Creative Copy Or ‘Short Sentences: Part II’

The Dean bigadminjobs | October 24, 2014

Posted in Blog, Front, Keep

Alex Mawby (2)

 

 

 

 

 

By @mawbius

 

Creative Copy Or ‘Short Sentences: Part II’

 

This is the second half of a new book, Hacking Your Teacher Makes You a Thief: Even If He Totally Deserves It, which I have written with Taylor-Swift.

 

Read the first half here: https://schoolcommunicationarts.com/short-sentences/

 

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I was listening to Vampire Weekend on Julian Assange’s iPod this weekend and at one point the lead singer (Ezra Koenig) gave a piece of advice mid song:

 

“Marriage isn’t a word – it’s a sentence.”

 

It’s pretty sad that guys in indie bands are so cynical about relationships, but it is funny that even as he was trivialising the institution of marriage he wrote a pretty good line.

 

I’ve chosen to become an art director but I still love writing witty one liners and I’m trying to practice the skill of telling ‘tall tales’. I’m beginning to realise that it’s not so much about thinking, but more to do with dropping the bag of scrabble pieces on the floor and seeing what turns up.

 

The best stories are not planned in advance, they simply tumble out of your brain and are usually found under the fridge when you move house. Sweeping them all up and trying to put them in the jar by the windowsill is no easy task.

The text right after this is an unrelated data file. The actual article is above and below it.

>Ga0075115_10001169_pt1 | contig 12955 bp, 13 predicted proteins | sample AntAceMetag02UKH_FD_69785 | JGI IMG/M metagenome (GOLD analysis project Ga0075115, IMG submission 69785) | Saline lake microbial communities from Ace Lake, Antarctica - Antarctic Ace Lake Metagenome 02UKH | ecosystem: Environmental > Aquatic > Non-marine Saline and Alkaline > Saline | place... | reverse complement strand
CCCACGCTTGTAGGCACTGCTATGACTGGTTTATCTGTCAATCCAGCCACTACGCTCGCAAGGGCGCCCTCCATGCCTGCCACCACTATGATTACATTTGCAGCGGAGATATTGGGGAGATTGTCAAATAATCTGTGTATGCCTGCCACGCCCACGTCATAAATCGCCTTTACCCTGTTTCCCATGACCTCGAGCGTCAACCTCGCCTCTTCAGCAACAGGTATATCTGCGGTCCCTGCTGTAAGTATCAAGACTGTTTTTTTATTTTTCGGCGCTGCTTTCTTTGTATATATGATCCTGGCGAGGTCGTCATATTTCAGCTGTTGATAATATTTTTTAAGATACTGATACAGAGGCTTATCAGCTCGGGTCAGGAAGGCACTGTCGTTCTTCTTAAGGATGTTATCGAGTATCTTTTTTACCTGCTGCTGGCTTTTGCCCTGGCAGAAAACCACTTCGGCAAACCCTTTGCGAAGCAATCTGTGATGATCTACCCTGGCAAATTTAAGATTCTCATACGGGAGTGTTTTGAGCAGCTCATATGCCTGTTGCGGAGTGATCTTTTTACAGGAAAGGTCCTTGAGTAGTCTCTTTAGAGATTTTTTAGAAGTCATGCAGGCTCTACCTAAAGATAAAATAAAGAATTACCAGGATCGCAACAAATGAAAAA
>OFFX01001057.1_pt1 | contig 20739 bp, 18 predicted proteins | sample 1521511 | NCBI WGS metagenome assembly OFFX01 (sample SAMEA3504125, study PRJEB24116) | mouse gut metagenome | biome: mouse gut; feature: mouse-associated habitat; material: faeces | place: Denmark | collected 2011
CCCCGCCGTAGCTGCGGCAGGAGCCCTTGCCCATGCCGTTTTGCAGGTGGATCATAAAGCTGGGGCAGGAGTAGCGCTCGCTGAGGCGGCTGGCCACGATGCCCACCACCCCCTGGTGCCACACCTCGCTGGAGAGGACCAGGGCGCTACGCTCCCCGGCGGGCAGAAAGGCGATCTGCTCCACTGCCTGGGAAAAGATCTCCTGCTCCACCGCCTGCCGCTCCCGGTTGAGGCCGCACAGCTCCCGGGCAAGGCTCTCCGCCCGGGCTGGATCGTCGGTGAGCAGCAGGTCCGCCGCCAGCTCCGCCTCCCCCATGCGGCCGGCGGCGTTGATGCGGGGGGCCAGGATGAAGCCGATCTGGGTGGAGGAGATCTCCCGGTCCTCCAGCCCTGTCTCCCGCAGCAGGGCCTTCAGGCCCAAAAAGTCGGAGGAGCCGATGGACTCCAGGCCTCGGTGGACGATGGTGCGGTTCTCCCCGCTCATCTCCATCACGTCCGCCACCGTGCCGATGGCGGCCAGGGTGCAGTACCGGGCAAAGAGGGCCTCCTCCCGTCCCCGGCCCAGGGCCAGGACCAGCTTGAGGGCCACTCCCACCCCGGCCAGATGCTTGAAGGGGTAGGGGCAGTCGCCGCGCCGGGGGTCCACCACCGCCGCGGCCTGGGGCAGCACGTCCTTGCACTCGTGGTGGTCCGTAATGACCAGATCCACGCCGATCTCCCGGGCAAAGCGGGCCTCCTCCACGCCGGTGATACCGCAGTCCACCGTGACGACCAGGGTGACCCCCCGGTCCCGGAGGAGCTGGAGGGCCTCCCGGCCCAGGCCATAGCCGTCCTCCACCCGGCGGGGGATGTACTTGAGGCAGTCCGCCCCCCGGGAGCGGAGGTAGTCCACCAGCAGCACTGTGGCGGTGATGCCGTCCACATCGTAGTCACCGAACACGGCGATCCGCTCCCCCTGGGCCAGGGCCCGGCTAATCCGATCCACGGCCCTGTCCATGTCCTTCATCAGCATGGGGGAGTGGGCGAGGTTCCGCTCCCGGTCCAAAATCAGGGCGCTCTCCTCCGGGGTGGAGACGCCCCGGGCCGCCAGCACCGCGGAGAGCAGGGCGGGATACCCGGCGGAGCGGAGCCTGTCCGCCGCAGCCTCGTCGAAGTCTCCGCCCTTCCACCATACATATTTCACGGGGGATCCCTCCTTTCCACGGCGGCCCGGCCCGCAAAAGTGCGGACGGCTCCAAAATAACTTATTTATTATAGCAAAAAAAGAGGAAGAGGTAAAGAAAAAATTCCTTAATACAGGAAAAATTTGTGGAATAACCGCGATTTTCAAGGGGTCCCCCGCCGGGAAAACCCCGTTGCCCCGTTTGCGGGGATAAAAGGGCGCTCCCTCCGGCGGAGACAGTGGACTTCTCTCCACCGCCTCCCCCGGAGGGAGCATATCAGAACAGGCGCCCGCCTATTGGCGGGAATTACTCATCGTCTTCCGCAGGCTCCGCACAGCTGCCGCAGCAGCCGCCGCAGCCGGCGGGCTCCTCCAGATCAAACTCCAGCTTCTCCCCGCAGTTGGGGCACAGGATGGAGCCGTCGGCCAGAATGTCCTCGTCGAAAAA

We’ve heard in so many master classes that Goebbels was the s*it, more or less. He knew that if you had a great idea, you wacked it up on a giant flag and attempted to convince people that they were purists. Marc recently said that we should watch the film 300 and do some lines before we even consider trying to write as well as that.  I suppose I might have taken that advice a little too literally. Everyone knows a thousand words won’t make up for the pictures that appear the next morning on social media.  Maybe, if you were clever, you’d make your Facebook profile private too?

 

Ezra Koenig may have been dismissive about married life, but Ernest Hemingway thought there was real value in the ability to write great Christmas cracker jokes. He had a theory that, like an ice cream slowly melting in your hand in the hot summer sun, the most successful way of communicating the deepest human emotion was through puns and dad jokes. The less you give to your family on the 25th of December the more they will appreciate you the rest of the year. What happens inside your own head is usually far more interesting than what’s on TV anyway.

 

I remember hearing a story that Hemingway had made a bet with a number of wideboys around a poker table. I’m pretty sure it’s completely untrue, but apparently he bet them 50p that he could write a story that was at once completely plagiarised and yet utterly original. He scribbled 516 words on a shitty laptop whilst getting the train home and won the bet. Funnily enough the story was written in the form of a blog post:

 

“GO AND READ HACKER, MAKER, TEACHER, THIEF. IT DOES THIS, BUT A LOT BETTER”